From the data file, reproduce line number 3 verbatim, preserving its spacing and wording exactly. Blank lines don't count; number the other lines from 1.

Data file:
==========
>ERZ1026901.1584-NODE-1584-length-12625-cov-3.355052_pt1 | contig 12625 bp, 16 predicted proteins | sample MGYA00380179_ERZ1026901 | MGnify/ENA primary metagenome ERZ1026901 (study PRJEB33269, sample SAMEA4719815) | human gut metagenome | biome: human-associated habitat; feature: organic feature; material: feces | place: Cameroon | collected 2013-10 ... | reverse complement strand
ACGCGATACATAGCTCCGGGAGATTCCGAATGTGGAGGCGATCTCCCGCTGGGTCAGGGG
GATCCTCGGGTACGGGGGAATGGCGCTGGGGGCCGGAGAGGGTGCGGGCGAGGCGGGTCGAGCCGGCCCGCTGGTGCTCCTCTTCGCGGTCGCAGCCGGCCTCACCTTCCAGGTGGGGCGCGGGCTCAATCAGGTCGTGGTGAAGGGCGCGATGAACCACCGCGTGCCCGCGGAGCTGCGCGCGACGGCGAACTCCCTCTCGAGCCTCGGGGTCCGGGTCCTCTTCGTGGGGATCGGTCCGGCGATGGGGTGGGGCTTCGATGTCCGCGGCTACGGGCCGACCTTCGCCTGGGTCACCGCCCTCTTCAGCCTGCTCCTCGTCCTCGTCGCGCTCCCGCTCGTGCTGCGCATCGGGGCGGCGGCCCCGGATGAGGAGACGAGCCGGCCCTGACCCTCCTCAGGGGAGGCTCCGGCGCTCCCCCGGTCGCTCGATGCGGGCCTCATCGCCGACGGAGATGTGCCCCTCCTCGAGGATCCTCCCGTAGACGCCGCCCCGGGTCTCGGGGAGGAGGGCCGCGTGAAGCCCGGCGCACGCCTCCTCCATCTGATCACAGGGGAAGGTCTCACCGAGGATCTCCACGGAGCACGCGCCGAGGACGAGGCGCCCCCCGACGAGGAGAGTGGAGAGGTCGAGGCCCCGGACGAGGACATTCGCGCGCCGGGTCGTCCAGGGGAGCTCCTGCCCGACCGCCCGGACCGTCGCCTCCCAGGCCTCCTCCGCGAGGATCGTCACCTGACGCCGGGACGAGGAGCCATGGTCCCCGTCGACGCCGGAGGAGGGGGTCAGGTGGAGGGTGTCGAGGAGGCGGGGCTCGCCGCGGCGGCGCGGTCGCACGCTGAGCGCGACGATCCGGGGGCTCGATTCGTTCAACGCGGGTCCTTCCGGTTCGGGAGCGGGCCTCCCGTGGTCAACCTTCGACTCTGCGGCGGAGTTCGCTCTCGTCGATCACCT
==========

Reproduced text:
GATCCTCGGGTACGGGGGAATGGCGCTGGGGGCCGGAGAGGGTGCGGGCGAGGCGGGTCGAGCCGGCCCGCTGGTGCTCCTCTTCGCGGTCGCAGCCGGCCTCACCTTCCAGGTGGGGCGCGGGCTCAATCAGGTCGTGGTGAAGGGCGCGATGAACCACCGCGTGCCCGCGGAGCTGCGCGCGACGGCGAACTCCCTCTCGAGCCTCGGGGTCCGGGTCCTCTTCGTGGGGATCGGTCCGGCGATGGGGTGGGGCTTCGATGTCCGCGGCTACGGGCCGACCTTCGCCTGGGTCACCGCCCTCTTCAGCCTGCTCCTCGTCCTCGTCGCGCTCCCGCTCGTGCTGCGCATCGGGGCGGCGGCCCCGGATGAGGAGACGAGCCGGCCCTGACCCTCCTCAGGGGAGGCTCCGGCGCTCCCCCGGTCGCTCGATGCGGGCCTCATCGCCGACGGAGATGTGCCCCTCCTCGAGGATCCTCCCGTAGACGCCGCCCCGGGTCTCGGGGAGGAGGGCCGCGTGAAGCCCGGCGCACGCCTCCTCCATCTGATCACAGGGGAAGGTCTCACCGAGGATCTCCACGGAGCACGCGCCGAGGACGAGGCGCCCCCCGACGAGGAGAGTGGAGAGGTCGAGGCCCCGGACGAGGACATTCGCGCGCCGGGTCGTCCAGGGGAGCTCCTGCCCGACCGCCCGGACCGTCGCCTCCCAGGCCTCCTCCGCGAGGATCGTCACCTGACGCCGGGACGAGGAGCCATGGTCCCCGTCGACGCCGGAGGAGGGGGTCAGGTGGAGGGTGTCGAGGAGGCGGGGCTCGCCGCGGCGGCGCGGTCGCACGCTGAGCGCGACGATCCGGGGGCTCGATTCGTTCAACGCGGGTCCTTCCGGTTCGGGAGCGGGCCTCCCGTGGTCAACCTTCGACTCTGCGGCGGAGTTCGCTCTCGTCGATCACCT